Turn Your Zucchini or Summer Squash Into “Pasta”

Wednesday, July 9th, 2014
Zucchini Spaghetti 2

Julienne slicer

 

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Standard vegetable peeler

 

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Large holed grater or microplane

 

CWG-Zucchini-Pasta-bf

Wide vegetable peeler

 

zucchini

Serve uncooked as a salad….

 

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… lightly sauteed and seasoned…

 

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…or topped with your favorite pasta sauce.

 

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Use your imagination!

 

Posted by Sylvia Hacker, Dona Ana Co. New Mexico EMG

The Giving Garden, Part 2: Planning, Managing, and Sustaining the Giving Garden of Over 15 Years

Wednesday, April 25th, 2012

As I mentioned in my last blog on the history of the Giving Garden, many volunteers and partners work to plan, prepare, manage and sustain the Giving Garden of over 15 years.

Work begins each spring as early as weather allows and ends when harvest has been completed. The garden is prepared for winter, usually early November. Our committee of Master Gardener Coordinators meets three times during the winter to plan for the next season. Past season activities, planting and harvest are reviewed and adjustments are made where necessary.

Coming up with practical planting plans

One of the hardest things we have to do is to control our enthusiasm so we don’t plant more than we are able to manage! Here are the nuts and bolts of how we put together our planting plan:

  • We currently plant 1.8 acres of the approximately 5 acre area.
  • We also have sixteen 25′ x 30′ plots for private or personal gardens that are offered to community residents. Employees of the companies whose land we use have priority.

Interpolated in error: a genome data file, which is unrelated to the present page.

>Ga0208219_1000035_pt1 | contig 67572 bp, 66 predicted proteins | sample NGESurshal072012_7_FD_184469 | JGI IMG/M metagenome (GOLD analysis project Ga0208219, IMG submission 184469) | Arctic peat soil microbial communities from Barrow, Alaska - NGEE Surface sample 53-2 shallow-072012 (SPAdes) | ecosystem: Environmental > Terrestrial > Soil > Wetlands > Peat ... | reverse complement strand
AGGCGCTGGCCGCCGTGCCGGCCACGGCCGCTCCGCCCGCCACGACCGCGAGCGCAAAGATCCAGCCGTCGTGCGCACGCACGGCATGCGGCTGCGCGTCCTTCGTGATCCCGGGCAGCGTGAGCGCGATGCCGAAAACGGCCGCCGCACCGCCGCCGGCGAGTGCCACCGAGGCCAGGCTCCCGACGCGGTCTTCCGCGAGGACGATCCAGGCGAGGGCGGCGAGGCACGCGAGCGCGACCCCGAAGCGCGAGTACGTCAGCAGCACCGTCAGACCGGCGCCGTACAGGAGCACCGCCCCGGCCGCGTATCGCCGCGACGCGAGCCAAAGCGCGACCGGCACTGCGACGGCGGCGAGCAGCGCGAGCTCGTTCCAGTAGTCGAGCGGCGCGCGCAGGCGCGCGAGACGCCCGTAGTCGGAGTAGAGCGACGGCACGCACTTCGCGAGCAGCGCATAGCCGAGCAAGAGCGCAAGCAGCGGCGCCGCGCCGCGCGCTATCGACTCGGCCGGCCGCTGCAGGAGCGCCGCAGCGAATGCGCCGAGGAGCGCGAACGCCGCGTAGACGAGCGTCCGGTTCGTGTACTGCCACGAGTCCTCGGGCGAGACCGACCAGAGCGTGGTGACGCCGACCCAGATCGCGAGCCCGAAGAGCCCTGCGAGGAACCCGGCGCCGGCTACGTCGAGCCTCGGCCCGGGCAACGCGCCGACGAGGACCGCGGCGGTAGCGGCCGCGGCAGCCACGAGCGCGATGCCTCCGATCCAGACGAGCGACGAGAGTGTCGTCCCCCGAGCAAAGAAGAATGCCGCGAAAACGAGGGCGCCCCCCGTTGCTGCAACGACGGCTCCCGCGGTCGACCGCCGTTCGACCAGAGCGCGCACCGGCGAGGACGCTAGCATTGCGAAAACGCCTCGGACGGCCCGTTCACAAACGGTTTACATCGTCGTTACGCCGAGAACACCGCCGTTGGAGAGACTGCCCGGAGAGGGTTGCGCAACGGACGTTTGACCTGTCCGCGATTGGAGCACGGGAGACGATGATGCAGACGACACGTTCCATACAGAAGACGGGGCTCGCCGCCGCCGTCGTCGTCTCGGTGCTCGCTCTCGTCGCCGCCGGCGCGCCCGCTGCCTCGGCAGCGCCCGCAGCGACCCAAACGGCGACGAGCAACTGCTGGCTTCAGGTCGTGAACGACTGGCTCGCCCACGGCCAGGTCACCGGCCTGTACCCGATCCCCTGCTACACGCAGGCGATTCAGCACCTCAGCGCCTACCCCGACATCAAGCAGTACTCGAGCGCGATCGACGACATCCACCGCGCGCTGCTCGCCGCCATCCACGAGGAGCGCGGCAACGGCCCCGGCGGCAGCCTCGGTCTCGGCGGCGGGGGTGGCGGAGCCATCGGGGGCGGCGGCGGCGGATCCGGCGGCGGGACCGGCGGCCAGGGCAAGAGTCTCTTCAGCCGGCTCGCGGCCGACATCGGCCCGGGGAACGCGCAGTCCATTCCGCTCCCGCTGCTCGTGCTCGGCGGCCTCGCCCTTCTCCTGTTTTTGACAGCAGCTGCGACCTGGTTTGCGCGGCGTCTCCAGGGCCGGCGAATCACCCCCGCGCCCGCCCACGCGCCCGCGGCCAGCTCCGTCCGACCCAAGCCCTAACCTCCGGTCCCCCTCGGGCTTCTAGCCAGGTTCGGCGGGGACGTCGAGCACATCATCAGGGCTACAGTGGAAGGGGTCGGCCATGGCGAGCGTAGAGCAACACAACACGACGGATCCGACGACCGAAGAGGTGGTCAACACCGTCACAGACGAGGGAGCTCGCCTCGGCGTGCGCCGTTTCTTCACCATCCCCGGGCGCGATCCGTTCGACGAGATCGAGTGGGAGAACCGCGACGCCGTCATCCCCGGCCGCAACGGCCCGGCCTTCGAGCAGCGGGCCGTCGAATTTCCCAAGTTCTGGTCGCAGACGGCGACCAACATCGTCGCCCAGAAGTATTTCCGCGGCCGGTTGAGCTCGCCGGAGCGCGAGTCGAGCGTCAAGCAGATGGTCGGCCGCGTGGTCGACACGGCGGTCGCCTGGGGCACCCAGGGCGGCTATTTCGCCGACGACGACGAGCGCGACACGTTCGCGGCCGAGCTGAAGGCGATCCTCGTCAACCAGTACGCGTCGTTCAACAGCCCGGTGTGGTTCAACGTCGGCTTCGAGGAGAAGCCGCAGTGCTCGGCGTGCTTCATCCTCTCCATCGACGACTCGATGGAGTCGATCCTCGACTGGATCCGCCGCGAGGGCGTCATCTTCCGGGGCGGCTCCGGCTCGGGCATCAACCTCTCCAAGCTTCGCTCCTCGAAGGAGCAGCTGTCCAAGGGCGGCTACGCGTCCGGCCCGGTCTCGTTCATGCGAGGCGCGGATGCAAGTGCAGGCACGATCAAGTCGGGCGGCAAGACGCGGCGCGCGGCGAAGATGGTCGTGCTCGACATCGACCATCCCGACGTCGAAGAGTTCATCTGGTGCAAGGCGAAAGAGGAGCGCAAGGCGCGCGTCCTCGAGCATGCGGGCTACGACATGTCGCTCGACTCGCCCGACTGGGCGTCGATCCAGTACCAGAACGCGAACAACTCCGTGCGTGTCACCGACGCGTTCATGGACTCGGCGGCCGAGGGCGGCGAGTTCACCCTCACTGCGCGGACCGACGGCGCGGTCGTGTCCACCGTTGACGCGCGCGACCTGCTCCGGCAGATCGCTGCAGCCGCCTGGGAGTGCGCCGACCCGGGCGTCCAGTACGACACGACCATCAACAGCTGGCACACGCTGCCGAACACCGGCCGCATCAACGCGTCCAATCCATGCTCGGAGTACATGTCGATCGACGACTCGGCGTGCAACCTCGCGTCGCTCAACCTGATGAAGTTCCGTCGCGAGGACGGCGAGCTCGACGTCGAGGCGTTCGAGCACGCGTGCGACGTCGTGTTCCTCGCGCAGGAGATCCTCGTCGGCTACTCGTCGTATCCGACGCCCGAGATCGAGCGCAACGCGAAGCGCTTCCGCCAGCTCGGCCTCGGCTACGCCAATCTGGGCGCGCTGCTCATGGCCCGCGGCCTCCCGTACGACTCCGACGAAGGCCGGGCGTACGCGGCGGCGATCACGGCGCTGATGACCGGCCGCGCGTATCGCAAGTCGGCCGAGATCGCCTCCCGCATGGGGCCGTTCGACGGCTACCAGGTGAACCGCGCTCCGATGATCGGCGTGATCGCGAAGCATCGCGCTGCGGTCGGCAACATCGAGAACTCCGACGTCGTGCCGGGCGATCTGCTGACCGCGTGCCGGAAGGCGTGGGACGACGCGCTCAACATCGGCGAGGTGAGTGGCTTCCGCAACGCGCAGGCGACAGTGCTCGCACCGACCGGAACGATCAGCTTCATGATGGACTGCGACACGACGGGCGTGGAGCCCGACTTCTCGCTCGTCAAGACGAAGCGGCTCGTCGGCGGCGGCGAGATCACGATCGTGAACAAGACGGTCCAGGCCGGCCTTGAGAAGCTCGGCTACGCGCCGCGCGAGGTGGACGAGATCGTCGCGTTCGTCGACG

• We use a computer generated planting guide, developed by one of our coordinators, that dictates where everything is to be planted and how much (see fig 1).
  • Taking plant families into consideration, the planting guide insures proper crop rotation.  Using our plan, crops cycle every three years. Some areas are allowed to go fallow and cover crops are planted to help recondition the soil and add nutrients. The planting guide also allows us to better estimate the number of seeds and bedding plants that we will have to order. All seeds and plants that we need are donated by local merchants.

Below is Figure 1, a picture of the computer generated planting plan. A larger version can be downloaded as a PDF here> 2011 Humphrey – Kendall Master Gardener_GivingGarden_Kalamazoo.

 

Planting Plan for the Humphrey-Kendall Vegetable Garden

Planting Plan for the Humphrey-Kendall Vegetable Garden

How the work gets done

Planting the Giving Garden

Planting the Giving Garden (Photo: JC Schneider)

As soon as the ground can be worked, a local farmer plows and disks the garden for us and spreads the fertilizer. After work begins, we have five three-hour work sessions scheduled each week. We get an average of 10 volunteers per shift, some work as many as three shifts, others lesser amounts. Two coordinators are assigned to each shift to assign duties, instruct where necessary and oversee volunteer activities. All volunteers sign in so we can monitor the number of volunteers and how much time they give to the project. The work includes cultivating, planting, mulching, weeding, and harvesting vegetables, as well as maintaining the garden equipment and keeping the area mowed and well groomed.

Following each shift, one of the coordinators prepares a “Garden Log” that is emailed to all coordinators. The log documents the volunteers present at that shift, what was accomplished, and what needs to be done by the next shift. A notes section is used for general information. The log allows the coordinators for the following shift to prepare ahead of time for what needs to be done and servers as “diary” that documents activity for the year which helps us plan for the next season. The logs also serve as historical documentation for the project.

Controlling the Weeds – Mulch